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Thread: Fixed Lighting for Storm Shelter

  1. #1

    Default Fixed Lighting for Storm Shelter

    Yep I'm a noob and no I'm not a e-tech. I am building a Storm Shelter out of a 10' diameter by 20' long tank. It will be buried and have access to a 120 volt line from the house and (2) 12 volt Optima car batteries charged by a high quality trickle charger and a 40+ watt solar charger.

    I am more of a mechanic/metal fabricator and I need some help on the lighting inside. The inside will be painted white with some shelving being natural color plywood. I was planning on using Led Puck lights but since I've started doing some research, I had no idea there was so much to hooking up a system like that.

    I was planning on running the main lighting with the 120 v supply from the house and some separate "emergency" lights from the 12v batteries, but now I'm not sure if that's the right direction. The lights need to be compact, not like a regular bulb fixture, and there's no way to do any type of recessed lights. The shelter will be connected to the inside of my house so I will be using this space as more of a man cave with a work shop so I'm looking for more of a 4k range light.

    As I said, I'm not really interested in "building" some elaborate system but I could use some direction and advise.

    I would appreciate the help. I also have some pictures of the current state of shelter but I'm assuming you have to have more than 1 post to upload pics.

  2. #2
    Flashaholic* Sub_Umbra's Avatar
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    Default Re: Fixed Lighting for Storm Shelter

    I rely on 12v DC for emergency power, also. I have been experimenting with LED replacement bulbs designed for automotive fixtures. They may be had in many configurations. Amazon has quite a few. Folks also use them in RVs.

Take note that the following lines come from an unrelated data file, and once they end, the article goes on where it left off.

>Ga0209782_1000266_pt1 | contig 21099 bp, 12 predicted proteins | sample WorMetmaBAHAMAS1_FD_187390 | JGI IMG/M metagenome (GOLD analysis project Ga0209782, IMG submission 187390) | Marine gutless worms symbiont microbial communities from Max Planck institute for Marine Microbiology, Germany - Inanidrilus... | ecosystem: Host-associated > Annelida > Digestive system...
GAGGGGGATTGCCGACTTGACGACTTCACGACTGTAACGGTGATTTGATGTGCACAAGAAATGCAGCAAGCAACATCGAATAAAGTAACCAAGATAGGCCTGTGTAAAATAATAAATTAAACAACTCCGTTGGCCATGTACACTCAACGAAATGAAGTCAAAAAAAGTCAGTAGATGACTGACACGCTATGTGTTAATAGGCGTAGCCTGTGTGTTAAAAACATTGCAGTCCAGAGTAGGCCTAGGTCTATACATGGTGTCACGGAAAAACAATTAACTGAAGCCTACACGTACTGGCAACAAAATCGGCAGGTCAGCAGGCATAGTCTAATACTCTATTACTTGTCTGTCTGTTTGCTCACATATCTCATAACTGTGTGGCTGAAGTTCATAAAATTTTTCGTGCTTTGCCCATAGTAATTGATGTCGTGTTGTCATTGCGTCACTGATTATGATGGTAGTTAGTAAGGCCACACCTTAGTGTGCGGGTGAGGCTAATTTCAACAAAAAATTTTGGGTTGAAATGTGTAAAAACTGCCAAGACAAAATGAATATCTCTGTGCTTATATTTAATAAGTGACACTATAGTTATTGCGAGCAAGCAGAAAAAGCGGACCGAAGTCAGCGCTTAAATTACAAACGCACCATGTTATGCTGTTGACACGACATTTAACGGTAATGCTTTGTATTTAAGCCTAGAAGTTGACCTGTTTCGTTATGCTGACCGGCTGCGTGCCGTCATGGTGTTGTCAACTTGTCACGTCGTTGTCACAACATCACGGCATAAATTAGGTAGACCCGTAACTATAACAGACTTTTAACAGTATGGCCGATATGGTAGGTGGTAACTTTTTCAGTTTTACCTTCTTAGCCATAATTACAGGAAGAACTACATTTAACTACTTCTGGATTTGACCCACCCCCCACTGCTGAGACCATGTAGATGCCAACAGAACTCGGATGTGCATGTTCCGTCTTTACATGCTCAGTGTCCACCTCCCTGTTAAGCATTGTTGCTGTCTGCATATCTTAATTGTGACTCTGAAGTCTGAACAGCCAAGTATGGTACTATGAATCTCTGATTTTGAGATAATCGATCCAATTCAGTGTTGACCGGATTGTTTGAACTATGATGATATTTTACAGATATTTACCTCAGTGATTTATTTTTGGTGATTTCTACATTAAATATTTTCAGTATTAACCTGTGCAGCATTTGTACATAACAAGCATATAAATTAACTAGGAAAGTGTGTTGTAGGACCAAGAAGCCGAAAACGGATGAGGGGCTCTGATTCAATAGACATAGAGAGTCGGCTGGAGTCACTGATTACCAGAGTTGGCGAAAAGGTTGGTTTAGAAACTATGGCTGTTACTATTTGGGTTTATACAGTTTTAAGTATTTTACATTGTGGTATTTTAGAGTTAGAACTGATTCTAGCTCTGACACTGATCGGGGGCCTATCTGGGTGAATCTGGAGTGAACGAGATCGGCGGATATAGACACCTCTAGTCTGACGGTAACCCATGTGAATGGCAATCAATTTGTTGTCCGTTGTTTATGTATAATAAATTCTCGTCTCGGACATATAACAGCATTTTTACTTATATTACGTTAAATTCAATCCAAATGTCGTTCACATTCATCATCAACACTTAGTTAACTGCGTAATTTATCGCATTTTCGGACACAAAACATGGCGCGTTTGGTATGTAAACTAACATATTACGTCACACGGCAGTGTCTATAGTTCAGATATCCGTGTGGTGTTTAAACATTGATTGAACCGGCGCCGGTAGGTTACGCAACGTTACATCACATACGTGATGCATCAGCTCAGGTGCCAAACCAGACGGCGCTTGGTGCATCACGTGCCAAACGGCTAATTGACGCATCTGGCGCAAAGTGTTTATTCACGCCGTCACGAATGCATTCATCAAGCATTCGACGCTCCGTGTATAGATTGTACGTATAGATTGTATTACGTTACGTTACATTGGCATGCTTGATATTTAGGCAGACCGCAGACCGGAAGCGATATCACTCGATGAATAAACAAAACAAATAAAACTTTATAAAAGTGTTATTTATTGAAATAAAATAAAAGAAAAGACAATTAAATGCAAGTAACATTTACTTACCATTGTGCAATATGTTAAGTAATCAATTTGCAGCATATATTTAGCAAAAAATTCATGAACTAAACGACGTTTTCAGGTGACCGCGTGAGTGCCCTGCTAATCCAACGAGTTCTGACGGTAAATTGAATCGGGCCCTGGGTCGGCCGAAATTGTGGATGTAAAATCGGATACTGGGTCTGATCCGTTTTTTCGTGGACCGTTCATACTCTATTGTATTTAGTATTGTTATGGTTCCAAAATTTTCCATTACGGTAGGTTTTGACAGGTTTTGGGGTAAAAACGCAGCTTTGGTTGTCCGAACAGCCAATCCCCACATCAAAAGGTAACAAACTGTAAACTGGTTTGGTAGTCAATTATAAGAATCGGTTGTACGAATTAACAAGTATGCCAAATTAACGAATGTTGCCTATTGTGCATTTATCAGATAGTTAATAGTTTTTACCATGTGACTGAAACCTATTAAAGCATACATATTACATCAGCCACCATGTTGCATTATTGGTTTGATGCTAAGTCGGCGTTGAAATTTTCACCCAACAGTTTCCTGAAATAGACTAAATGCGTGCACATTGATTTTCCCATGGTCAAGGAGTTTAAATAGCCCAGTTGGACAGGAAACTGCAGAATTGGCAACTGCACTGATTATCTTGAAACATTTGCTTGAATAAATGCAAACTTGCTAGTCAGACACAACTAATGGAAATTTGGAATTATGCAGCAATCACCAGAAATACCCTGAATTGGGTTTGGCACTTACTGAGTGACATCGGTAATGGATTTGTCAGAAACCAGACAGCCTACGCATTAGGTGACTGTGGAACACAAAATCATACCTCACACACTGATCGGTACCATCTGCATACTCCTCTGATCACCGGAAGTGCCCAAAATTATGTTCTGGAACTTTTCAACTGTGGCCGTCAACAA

3. #3

    Default Re: Fixed Lighting for Storm Shelter

    Quote Originally Posted by Sub_Umbra View Post
    I rely on 12v DC for emergency power, also. I have been experimenting with LED replacement bulbs designed for automotive fixtures. They may be had in many configurations. Amazon has quite a few. Folks also use them in RVs.
    This is what I was planning on doing. Use a automotive type Led for emergency use (no electricity), however this will be used far more for a workshop/mancave than an emergency shelter so I would like something more permanent for constant use.

  4. #4

    Default Re: Fixed Lighting for Storm Shelter

    Quote Originally Posted by Freedombyforce View Post
    Yep I'm a noob and no I'm not a e-tech. I am building a Storm Shelter out of a 10' diameter by 20' long tank. It will be buried and have access to a 120 volt line from the house and (2) 12 volt Optima car batteries charged by a high quality trickle charger and a 40+ watt solar charger.

    I am more of a mechanic/metal fabricator and I need some help on the lighting inside. The inside will be painted white with some shelving being natural color plywood. I was planning on using Led Puck lights but since I've started doing some research, I had no idea there was so much to hooking up a system like that.

    I was planning on running the main lighting with the 120 v supply from the house and some separate "emergency" lights from the 12v batteries, but now I'm not sure if that's the right direction. The lights need to be compact, not like a regular bulb fixture, and there's no way to do any type of recessed lights. The shelter will be connected to the inside of my house so I will be using this space as more of a man cave with a work shop so I'm looking for more of a 4k range light.

    As I said, I'm not really interested in "building" some elaborate system but I could use some direction and advise.

    I would appreciate the help. I also have some pictures of the current state of shelter but I'm assuming you have to have more than 1 post to upload pics.

    Given it's a storm shelter and not a bomb shelter, you likely only need the lights for a limited amount of time, say 12 -24 hours max. I am assuming off at night or very dim, and perhaps evening dimmed so that gives you 48 hours in the shelter or so.